Coronavirus Disease 2019 (COVID-19) caused by the emerging severe acute respiratory syndrome coronavirus 2 (SARS-CoV-2) is associated with a crude case fatality rate of about 0.5–10 % depending on locality. A few clinically approved drugs, such as remdesivir, chloroquine, hydroxychloroquine, nafamostat, camostat, and ivermectin, exhibited anti-SARS-CoV-2 activity in vitro and/or in a small number of patients. However, their clinical use may be limited by anti-SARS-CoV-2 50 % maximal effective concentrations (EC50) that exceeded their achievable peak serum concentrations (Cmax), side effects, and/or availability. To find more immediately available COVID-19 antivirals, we established a two-tier drug screening system that combines SARS-CoV-2 enzyme-linked immunosorbent assay and cell viability assay, and applied it to screen a library consisting 1528 FDA-approved drugs. Cetilistat (anti-pancreatic lipase), diiodohydroxyquinoline (anti-parasitic), abiraterone acetate (synthetic androstane steroid), and bexarotene (antineoplastic retinoid) exhibited potent in vitro anti-SARS-CoV-2 activity (EC50 1.13–2.01 μM). Bexarotene demonstrated the highest Cmax:EC50 ratio (1.69) which was higher than those of chloroquine, hydroxychloroquine, and ivermectin. These results demonstrated the efficacy of the two-tier screening system and identified potential COVID-19 treatments which can achieve effective levels if given by inhalation or systemically depending on their pharmacokinetics.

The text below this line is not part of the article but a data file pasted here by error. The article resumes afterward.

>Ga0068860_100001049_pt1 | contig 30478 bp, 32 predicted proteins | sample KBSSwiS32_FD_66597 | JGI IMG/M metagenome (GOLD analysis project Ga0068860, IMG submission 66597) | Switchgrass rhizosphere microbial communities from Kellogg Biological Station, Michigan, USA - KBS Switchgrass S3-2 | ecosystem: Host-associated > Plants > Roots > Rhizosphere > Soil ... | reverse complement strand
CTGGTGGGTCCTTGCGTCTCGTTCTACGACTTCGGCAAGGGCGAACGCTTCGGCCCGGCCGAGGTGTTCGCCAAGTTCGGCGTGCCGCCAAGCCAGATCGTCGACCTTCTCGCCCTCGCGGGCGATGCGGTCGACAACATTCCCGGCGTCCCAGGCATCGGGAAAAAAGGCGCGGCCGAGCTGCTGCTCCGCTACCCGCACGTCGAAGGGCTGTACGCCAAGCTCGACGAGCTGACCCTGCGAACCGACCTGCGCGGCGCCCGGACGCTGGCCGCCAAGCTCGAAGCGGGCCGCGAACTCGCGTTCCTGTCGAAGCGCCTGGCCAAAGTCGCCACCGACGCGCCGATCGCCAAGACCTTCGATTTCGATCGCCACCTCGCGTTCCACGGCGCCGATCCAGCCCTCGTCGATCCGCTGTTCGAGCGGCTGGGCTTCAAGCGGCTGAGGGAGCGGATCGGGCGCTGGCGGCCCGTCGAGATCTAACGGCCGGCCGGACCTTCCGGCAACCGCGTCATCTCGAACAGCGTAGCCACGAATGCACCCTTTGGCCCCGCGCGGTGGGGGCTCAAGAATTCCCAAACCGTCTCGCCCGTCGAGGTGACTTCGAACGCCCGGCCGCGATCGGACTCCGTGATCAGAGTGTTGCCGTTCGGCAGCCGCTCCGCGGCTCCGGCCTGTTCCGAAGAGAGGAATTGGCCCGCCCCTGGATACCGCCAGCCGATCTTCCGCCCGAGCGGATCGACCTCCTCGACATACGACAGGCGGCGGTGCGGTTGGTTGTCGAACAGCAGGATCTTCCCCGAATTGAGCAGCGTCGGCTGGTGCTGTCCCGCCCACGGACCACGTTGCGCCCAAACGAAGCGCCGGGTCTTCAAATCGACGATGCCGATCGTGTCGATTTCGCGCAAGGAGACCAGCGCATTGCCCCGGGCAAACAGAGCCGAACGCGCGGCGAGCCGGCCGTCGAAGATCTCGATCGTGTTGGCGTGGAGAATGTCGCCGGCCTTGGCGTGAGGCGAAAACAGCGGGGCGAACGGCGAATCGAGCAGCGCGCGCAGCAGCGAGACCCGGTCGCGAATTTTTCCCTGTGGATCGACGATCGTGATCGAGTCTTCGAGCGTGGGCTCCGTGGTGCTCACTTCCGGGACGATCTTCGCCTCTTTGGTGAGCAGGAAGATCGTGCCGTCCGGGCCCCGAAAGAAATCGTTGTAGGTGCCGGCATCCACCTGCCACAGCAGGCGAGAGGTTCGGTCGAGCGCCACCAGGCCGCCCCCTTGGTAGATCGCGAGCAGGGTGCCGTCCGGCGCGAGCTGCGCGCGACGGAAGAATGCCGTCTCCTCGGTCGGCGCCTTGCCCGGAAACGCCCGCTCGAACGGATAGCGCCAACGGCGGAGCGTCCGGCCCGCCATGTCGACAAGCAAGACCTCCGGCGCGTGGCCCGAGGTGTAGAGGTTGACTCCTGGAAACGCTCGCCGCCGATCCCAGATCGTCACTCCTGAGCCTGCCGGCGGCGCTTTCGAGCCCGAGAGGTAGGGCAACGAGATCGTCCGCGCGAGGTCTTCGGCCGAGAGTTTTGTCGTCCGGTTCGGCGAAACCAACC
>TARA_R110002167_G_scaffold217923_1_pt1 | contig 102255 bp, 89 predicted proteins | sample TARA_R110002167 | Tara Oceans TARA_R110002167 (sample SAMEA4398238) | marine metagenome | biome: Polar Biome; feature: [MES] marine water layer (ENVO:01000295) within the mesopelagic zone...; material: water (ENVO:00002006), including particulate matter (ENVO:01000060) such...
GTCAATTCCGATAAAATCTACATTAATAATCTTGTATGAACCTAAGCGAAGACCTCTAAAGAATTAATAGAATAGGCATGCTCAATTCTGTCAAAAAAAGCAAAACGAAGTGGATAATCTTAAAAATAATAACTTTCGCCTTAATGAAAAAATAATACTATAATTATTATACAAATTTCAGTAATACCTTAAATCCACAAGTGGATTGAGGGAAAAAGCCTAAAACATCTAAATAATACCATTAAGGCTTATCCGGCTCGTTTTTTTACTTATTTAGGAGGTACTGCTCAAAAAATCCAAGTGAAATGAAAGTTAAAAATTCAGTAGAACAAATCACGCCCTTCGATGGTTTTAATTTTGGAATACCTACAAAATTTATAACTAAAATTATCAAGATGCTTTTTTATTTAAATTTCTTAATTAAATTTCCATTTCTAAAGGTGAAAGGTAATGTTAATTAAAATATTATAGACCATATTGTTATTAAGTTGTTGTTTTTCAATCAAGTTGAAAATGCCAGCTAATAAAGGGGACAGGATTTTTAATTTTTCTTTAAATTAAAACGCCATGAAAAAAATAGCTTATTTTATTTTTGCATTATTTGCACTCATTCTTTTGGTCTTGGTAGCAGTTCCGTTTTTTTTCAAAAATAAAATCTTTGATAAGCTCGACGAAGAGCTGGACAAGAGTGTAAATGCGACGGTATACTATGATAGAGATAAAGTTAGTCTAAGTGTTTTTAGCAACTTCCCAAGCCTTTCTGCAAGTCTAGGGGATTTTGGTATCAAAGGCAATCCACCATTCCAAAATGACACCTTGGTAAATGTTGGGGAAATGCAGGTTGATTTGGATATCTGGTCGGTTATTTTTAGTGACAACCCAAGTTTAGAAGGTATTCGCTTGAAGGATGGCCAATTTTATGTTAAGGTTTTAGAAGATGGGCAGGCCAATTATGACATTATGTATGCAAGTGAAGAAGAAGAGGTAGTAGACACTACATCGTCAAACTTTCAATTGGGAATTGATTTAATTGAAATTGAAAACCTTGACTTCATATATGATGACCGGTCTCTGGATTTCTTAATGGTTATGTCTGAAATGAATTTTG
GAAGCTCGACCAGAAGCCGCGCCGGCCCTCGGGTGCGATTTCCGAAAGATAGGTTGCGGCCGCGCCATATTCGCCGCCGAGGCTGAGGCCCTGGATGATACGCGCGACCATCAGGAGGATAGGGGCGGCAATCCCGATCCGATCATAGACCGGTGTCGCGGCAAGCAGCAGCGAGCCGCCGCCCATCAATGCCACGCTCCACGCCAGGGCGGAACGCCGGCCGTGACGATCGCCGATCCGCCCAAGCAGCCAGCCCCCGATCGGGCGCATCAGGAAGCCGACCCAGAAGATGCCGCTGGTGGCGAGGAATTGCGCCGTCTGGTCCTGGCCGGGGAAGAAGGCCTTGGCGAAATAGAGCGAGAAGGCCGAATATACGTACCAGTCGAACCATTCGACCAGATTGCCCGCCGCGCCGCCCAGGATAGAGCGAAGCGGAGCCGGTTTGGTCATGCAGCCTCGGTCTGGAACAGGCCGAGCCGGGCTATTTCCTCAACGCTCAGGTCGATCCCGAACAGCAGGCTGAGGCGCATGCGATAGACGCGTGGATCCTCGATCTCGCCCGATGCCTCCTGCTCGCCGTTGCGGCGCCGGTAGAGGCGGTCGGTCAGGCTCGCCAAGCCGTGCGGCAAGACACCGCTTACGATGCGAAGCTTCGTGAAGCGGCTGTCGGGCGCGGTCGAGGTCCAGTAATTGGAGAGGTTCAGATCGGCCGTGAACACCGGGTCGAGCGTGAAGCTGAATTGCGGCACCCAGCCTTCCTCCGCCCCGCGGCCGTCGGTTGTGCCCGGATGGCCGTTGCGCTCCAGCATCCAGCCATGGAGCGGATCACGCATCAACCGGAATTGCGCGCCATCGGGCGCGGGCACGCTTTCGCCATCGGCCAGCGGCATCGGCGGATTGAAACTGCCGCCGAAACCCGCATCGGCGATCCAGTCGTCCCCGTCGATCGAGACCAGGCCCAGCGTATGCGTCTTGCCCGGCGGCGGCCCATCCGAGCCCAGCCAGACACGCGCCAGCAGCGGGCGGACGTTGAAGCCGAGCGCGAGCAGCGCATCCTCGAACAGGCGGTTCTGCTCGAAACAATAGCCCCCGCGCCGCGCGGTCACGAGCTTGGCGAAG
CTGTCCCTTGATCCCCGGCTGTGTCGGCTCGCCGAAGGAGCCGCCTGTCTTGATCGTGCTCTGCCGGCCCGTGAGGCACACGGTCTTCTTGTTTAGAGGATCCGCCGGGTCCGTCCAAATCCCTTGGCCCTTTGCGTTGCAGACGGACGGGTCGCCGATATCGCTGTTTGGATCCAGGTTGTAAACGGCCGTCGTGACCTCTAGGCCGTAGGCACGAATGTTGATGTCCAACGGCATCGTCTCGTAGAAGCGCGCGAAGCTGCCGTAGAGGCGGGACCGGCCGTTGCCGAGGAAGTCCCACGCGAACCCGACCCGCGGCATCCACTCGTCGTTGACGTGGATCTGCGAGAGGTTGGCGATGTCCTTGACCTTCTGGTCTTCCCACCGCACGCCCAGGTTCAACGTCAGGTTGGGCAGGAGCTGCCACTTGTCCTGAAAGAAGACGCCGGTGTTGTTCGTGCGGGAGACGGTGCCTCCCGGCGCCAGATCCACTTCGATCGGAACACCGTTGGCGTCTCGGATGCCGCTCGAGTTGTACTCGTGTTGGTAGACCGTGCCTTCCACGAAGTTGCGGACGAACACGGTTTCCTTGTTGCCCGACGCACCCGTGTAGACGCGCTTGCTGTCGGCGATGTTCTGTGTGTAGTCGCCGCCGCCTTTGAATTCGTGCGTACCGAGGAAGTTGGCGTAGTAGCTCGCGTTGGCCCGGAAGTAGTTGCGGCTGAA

ABSTRACT
Coronaviruses are a large group of viruses known to cause illnesses that vary between the common cold and more severe diseases to include severe acute respiratory syndrome (SARS) and Middle East respiratory syndrome (MERS). A novel coronavirus was identified in December 2019 in Wuhan city, Hubei province, China. This virus represents a new strain that has not been previously identified in humans. The virus is now known as the severe acute respiratory syndrome coronavirus 2 (SARS-CoV-2) and the resulting disease is called coronavirus disease 2019 (COVID-19). The World Health Organization (WHO) declared the novel coronavirus outbreak a global pandemic in March 2020. Despite rigorous global containment and quarantine efforts, the incidence of COVID-19 continues to rise, with more than 1,948,617 laboratory-confirmed cases and over 121,846 deaths worldwide. Currently, no specific medication is recommended to treat COVID-19 patients. However, governments and pharmaceutical companies are struggling to quickly find an effective drug to defeat the coronavirus. In the current review, we summarize the existing state of knowledge about COVID-19, available medications, and treatment options. Favilavir is an antiviral drug that is approved in Japan for common influenza treatment and is now approved to treat symptoms of COVID-19 in China. Moreover, Chloroquine and hydroxychloroquine, drugs used to treat malaria and arthritis, respectively, were recommended by the National Health Commission of the People's Republic of China for treatment of COVID-19. Presently, chloroquine and hydroxychloroquine are under investigation by the US Food and Drug Administration (FDA) as a treatment for COVID-19. The first COVID-19 vaccine is not expected to be ready for clinical trials before the end of the year.